First I should say: this isn't coming any time soon and won't be in 9.0. But also, upon closer examination, there are a number of ugly issues just below the surface. Consider all of the things that the global-scenery generator does with roads:
  • Road type is selected not only from source road data, but from surrounding conditions, some of which are not obviously determined by the final DSF.
  • Road bridging is determined based on nearby roads, water, gradient constraints, and available bridge templates.
  • Road type is further influenced by bridging considerations.
  • Roads are smoothed to try to build the most even access, "hiding" rapid changes in underlying terrain from a high-speed roadway.
  • Powerline tower locations are picked from terrain peak to peak with constrained maximum lengths. (The individual segments also controls the span of wires, so introducing new nodes in the draping process might be undesirable.)
The problem therefore with a draped road is that the decision to bridge (both how high and what kind) are dependent on the underlying terrain.

The eventual solution would be to do all of the road processing in X-Plane while draping - but this implies that the author of a custom road grid doesn't actually have control over how the roads come out. One advantage of the current system is that total control over the roads is provided in the DSF - given appropriate tools, a modeler could very carefully hand-craft the roads with a lot of detail.

Key Frames in Version 9 (and datarefs)

X-Plane 9 will feature key-framed animation for the rotation and translation animations (but not the show-hide animations). Basically:
  • You can have more than two key frames.
  • Interpolation between them is linear.
  • Extrapolation off the ends is linear (use two equal-value key frames to clamp).
Key frames will be available for all OBJs: scenery, cockpit and aircraft parts. I will try to post a spec soon - the implementation is very similar to the RFC I posted a while ago.

(If you read the .tcl code in the AC3D plugin, you may have guessed that this was coming.)


Now I know somebody is going to ask me: "will this allow me to make an animation X start when event Y happens in the sim?" The answer is: no! Key frames allow you to map the relationship between an input dataref and your geometry in any way you want. But if the input dataref is not changing, the output position cannot change either.

Example: you can use key frames to make complex things happen as the gear deploys. Gear deployment is a ratio that starts at 0 and slowly changes to 1 as the gear deploys (over the cycle time as set in PlaneMaker). So you can use this to make the wheels move forward first, then down.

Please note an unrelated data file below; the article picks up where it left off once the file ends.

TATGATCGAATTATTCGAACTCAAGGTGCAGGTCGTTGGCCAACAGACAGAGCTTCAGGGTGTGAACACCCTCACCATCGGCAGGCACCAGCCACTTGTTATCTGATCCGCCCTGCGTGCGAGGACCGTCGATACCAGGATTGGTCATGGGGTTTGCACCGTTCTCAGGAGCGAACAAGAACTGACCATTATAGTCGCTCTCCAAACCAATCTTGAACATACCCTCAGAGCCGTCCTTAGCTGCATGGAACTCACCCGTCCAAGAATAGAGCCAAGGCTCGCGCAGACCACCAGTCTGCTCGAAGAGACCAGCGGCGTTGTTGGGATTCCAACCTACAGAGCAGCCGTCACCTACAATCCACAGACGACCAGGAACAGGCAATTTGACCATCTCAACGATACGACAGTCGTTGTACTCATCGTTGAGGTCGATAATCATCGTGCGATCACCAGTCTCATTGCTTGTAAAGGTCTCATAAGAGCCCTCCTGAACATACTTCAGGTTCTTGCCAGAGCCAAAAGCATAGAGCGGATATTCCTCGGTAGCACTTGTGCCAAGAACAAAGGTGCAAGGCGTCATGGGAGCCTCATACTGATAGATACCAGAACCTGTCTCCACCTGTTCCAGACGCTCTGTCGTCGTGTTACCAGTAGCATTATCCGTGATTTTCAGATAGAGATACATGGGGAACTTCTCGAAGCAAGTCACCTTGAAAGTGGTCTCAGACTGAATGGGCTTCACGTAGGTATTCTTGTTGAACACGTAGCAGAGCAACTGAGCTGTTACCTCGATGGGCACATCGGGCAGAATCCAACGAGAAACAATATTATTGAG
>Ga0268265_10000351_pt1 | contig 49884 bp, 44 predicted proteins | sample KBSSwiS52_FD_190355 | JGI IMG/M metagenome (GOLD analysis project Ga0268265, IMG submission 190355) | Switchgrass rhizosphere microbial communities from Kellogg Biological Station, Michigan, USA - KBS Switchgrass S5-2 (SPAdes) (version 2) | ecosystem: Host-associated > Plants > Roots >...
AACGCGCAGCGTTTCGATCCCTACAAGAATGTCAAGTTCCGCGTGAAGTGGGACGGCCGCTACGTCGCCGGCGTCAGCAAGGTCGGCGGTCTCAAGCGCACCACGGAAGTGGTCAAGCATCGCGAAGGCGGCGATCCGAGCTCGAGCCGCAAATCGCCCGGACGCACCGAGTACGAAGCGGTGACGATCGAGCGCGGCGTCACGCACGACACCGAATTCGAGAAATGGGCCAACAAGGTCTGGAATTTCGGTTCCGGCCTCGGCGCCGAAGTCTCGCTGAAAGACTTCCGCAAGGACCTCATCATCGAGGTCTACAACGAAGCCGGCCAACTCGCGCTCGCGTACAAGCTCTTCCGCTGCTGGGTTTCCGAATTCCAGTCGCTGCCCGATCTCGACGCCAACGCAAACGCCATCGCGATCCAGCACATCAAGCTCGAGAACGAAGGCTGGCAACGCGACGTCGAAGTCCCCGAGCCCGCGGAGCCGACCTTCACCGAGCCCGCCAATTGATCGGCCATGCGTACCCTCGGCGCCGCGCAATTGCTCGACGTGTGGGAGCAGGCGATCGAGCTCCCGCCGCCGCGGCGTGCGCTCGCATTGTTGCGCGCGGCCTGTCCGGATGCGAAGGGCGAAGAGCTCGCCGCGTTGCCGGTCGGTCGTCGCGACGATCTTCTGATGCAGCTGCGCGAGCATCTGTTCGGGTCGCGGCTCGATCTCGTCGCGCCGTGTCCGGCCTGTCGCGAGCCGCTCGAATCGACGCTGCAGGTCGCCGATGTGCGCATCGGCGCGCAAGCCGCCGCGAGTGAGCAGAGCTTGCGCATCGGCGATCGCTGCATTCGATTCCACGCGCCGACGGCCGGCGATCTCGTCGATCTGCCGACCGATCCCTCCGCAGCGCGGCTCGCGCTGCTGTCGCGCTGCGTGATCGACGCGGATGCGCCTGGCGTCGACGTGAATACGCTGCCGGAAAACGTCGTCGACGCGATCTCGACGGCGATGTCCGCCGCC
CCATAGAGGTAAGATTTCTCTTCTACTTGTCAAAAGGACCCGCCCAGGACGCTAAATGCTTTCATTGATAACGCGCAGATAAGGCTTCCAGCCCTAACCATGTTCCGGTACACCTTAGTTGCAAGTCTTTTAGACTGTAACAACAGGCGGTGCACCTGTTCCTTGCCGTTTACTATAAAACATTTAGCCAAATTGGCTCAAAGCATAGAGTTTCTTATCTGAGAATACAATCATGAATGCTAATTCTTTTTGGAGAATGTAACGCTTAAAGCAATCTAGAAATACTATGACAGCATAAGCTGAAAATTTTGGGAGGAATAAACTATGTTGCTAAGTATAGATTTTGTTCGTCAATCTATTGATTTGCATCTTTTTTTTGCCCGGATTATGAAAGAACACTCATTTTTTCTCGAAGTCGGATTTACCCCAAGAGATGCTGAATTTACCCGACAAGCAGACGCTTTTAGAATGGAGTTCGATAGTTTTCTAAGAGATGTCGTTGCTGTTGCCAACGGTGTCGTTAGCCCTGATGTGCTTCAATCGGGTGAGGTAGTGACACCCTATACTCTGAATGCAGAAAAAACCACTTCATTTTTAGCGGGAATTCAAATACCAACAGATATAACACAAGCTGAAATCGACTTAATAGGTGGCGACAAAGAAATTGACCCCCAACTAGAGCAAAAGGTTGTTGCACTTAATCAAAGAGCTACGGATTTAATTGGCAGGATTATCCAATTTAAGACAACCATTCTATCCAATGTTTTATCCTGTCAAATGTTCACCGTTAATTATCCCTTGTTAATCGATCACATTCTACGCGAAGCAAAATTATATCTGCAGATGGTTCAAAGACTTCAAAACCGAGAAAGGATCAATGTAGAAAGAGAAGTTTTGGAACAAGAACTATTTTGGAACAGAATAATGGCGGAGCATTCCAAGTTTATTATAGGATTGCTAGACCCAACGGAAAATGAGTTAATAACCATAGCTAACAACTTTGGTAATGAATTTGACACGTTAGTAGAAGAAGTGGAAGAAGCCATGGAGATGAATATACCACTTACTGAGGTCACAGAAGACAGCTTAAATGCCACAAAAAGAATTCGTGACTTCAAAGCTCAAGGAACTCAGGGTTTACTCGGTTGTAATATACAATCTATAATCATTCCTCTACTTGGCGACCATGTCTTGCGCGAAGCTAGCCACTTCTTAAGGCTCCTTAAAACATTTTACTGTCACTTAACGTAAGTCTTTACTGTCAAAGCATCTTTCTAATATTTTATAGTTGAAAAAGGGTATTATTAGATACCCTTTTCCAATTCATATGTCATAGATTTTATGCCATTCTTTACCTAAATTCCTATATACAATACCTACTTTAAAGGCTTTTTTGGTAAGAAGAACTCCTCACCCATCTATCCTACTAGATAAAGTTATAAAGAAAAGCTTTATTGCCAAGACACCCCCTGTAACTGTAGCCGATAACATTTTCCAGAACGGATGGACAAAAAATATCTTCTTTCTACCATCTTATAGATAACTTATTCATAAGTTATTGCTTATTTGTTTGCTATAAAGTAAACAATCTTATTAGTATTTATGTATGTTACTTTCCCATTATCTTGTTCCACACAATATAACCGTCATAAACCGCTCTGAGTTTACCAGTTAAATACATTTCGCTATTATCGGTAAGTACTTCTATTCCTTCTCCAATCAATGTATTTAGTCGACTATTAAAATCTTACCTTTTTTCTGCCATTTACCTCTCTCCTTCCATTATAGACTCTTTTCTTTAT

But you cannot use key frames in the cockpit to make the gear handle move slowly. The gear handle dataref is really a switch - it instantly changes from 0 to 1. If you set up a nice key framed animation, we will instantly jump from the animation position at 0 to the animation position at 1.

In other words, whether or not you have key frames, the timing of an animation comes from datarefs, and datarefs alone. I am not planning any extensions to the OBJ system any time soon that will let you trigger animations from events. In other words, you can't synthesize timed sequences from an OBJ. (The purpose of OBJs is to visualize things, not model things.)

If you want to create timing data, write a plugin. If you don't know how to code, I have seen at least one plugin that lets authors "invent" simple datarefs using a text file.

No Spare Datarefs

And while I'm going off on a tangent about authoring and datarefs, we will not be adding any "spare" datarefs. Again, datarefs should be made with plugins, and non-programmers should use a plugin that creates datarefs from text files. We will not be creating any "unused" datarefs in the sim.

Why not? Think of the integration problems. Even if we make 100, what happens if Joe uses "spare dataref 93" in the cockpit of his great 747 and Fred uses "spare dataref 93" for the windmills turning in his scenery pack? Splat.

The naming convention of datarefs start with the company or author who created it - or "sim" for X-Plane itself. This is intentional - it assures that two independent authors won't use the same dataref name and create conflicts between add-ons!

Wednesday, October 17, 2007

862RC1 - FPS back, maybe

X-Plane 862 RC1 is out. Just to clear up confusion, this is the next RC after 861RC1 and is just more bug fixes (all bug fixes from 861RC1 plus a few more).

There are two things hopefully working in 862:
  1. I think we got the optimization settings right - framerates on Windows should match 860. If they don't, please let me know.
  2. There is another object-placement bug fix in 862. If you're still seeing problems with object placement depending on which direction you approach a scenery area from, please let me know.

Tuesday, October 16, 2007

Roads: State of the Union

When I posted about roads a few days ago, I didn't realize that people had such, um, "strong" feelings about them. At risk of throwing fuel on the fire, here's the overall state of the road system in X-Plane: